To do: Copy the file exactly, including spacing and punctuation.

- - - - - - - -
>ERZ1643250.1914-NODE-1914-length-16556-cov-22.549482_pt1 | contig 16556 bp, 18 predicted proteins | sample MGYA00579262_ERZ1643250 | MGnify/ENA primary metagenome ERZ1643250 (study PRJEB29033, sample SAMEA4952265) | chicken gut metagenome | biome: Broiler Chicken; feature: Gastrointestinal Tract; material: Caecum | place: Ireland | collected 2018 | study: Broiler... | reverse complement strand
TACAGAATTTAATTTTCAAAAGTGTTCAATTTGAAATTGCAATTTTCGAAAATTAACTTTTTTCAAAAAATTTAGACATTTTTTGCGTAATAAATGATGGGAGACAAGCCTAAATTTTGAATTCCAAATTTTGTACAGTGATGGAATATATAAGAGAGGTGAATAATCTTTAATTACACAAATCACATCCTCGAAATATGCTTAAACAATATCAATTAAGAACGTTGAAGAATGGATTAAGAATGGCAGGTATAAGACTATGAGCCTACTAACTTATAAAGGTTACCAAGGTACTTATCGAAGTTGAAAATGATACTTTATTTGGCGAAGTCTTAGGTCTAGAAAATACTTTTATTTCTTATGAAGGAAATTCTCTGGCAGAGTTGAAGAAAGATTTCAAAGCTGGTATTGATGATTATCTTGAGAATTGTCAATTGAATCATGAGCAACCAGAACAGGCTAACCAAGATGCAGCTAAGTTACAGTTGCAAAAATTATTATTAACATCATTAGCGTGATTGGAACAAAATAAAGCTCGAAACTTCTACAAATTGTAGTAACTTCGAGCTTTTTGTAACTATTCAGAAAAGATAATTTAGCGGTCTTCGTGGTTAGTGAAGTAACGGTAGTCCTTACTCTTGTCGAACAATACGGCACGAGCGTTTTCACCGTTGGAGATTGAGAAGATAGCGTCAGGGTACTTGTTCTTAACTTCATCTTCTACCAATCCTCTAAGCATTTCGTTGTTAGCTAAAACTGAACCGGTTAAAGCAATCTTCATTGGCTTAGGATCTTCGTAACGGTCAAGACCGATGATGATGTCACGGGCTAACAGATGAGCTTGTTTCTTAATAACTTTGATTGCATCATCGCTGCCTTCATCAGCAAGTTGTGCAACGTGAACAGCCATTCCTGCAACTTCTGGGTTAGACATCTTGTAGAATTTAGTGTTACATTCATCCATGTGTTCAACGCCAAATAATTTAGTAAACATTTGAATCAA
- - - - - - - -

>ERZ1643250.1914-NODE-1914-length-16556-cov-22.549482_pt1 | contig 16556 bp, 18 predicted proteins | sample MGYA00579262_ERZ1643250 | MGnify/ENA primary metagenome ERZ1643250 (study PRJEB29033, sample SAMEA4952265) | chicken gut metagenome | biome: Broiler Chicken; feature: Gastrointestinal Tract; material: Caecum | place: Ireland | collected 2018 | study: Broiler... | reverse complement strand
TACAGAATTTAATTTTCAAAAGTGTTCAATTTGAAATTGCAATTTTCGAAAATTAACTTTTTTCAAAAAATTTAGACATTTTTTGCGTAATAAATGATGGGAGACAAGCCTAAATTTTGAATTCCAAATTTTGTACAGTGATGGAATATATAAGAGAGGTGAATAATCTTTAATTACACAAATCACATCCTCGAAATATGCTTAAACAATATCAATTAAGAACGTTGAAGAATGGATTAAGAATGGCAGGTATAAGACTATGAGCCTACTAACTTATAAAGGTTACCAAGGTACTTATCGAAGTTGAAAATGATACTTTATTTGGCGAAGTCTTAGGTCTAGAAAATACTTTTATTTCTTATGAAGGAAATTCTCTGGCAGAGTTGAAGAAAGATTTCAAAGCTGGTATTGATGATTATCTTGAGAATTGTCAATTGAATCATGAGCAACCAGAACAGGCTAACCAAGATGCAGCTAAGTTACAGTTGCAAAAATTATTATTAACATCATTAGCGTGATTGGAACAAAATAAAGCTCGAAACTTCTACAAATTGTAGTAACTTCGAGCTTTTTGTAACTATTCAGAAAAGATAATTTAGCGGTCTTCGTGGTTAGTGAAGTAACGGTAGTCCTTACTCTTGTCGAACAATACGGCACGAGCGTTTTCACCGTTGGAGATTGAGAAGATAGCGTCAGGGTACTTGTTCTTAACTTCATCTTCTACCAATCCTCTAAGCATTTCGTTGTTAGCTAAAACTGAACCGGTTAAAGCAATCTTCATTGGCTTAGGATCTTCGTAACGGTCAAGACCGATGATGATGTCACGGGCTAACAGATGAGCTTGTTTCTTAATAACTTTGATTGCATCATCGCTGCCTTCATCAGCAAGTTGTGCAACGTGAACAGCCATTCCTGCAACTTCTGGGTTAGACATCTTGTAGAATTTAGTGTTACATTCATCCATGTGTTCAACGCCAAATAATTTAGTAAACATTTGAATCAA